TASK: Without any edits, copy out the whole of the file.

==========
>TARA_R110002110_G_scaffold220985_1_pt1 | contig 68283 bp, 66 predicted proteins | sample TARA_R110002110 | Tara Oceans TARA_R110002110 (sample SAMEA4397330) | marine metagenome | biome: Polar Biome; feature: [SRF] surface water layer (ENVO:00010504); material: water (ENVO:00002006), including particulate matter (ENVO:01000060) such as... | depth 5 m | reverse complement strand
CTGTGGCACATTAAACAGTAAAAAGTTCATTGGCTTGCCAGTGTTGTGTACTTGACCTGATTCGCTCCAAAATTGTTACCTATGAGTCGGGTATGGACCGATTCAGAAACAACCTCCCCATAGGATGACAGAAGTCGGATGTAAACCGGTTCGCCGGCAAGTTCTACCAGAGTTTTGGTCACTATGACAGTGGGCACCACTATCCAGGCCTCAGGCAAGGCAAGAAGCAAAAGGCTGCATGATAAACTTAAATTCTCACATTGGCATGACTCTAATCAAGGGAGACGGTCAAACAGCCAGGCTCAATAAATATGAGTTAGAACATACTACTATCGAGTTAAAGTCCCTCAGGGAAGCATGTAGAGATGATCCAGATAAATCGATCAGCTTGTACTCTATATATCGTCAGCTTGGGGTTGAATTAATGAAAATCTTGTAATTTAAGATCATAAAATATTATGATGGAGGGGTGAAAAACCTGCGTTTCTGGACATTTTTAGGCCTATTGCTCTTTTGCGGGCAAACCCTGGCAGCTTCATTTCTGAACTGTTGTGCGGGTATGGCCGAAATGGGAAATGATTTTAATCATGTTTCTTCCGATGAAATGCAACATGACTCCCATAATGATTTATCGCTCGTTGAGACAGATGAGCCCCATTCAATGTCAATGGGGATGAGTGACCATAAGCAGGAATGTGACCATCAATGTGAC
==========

>TARA_R110002110_G_scaffold220985_1_pt1 | contig 68283 bp, 66 predicted proteins | sample TARA_R110002110 | Tara Oceans TARA_R110002110 (sample SAMEA4397330) | marine metagenome | biome: Polar Biome; feature: [SRF] surface water layer (ENVO:00010504); material: water (ENVO:00002006), including particulate matter (ENVO:01000060) such as... | depth 5 m | reverse complement strand
CTGTGGCACATTAAACAGTAAAAAGTTCATTGGCTTGCCAGTGTTGTGTACTTGACCTGATTCGCTCCAAAATTGTTACCTATGAGTCGGGTATGGACCGATTCAGAAACAACCTCCCCATAGGATGACAGAAGTCGGATGTAAACCGGTTCGCCGGCAAGTTCTACCAGAGTTTTGGTCACTATGACAGTGGGCACCACTATCCAGGCCTCAGGCAAGGCAAGAAGCAAAAGGCTGCATGATAAACTTAAATTCTCACATTGGCATGACTCTAATCAAGGGAGACGGTCAAACAGCCAGGCTCAATAAATATGAGTTAGAACATACTACTATCGAGTTAAAGTCCCTCAGGGAAGCATGTAGAGATGATCCAGATAAATCGATCAGCTTGTACTCTATATATCGTCAGCTTGGGGTTGAATTAATGAAAATCTTGTAATTTAAGATCATAAAATATTATGATGGAGGGGTGAAAAACCTGCGTTTCTGGACATTTTTAGGCCTATTGCTCTTTTGCGGGCAAACCCTGGCAGCTTCATTTCTGAACTGTTGTGCGGGTATGGCCGAAATGGGAAATGATTTTAATCATGTTTCTTCCGATGAAATGCAACATGACTCCCATAATGATTTATCGCTCGTTGAGACAGATGAGCCCCATTCAATGTCAATGGGGATGAGTGACCATAAGCAGGAATGTGACCATCAATGTGAC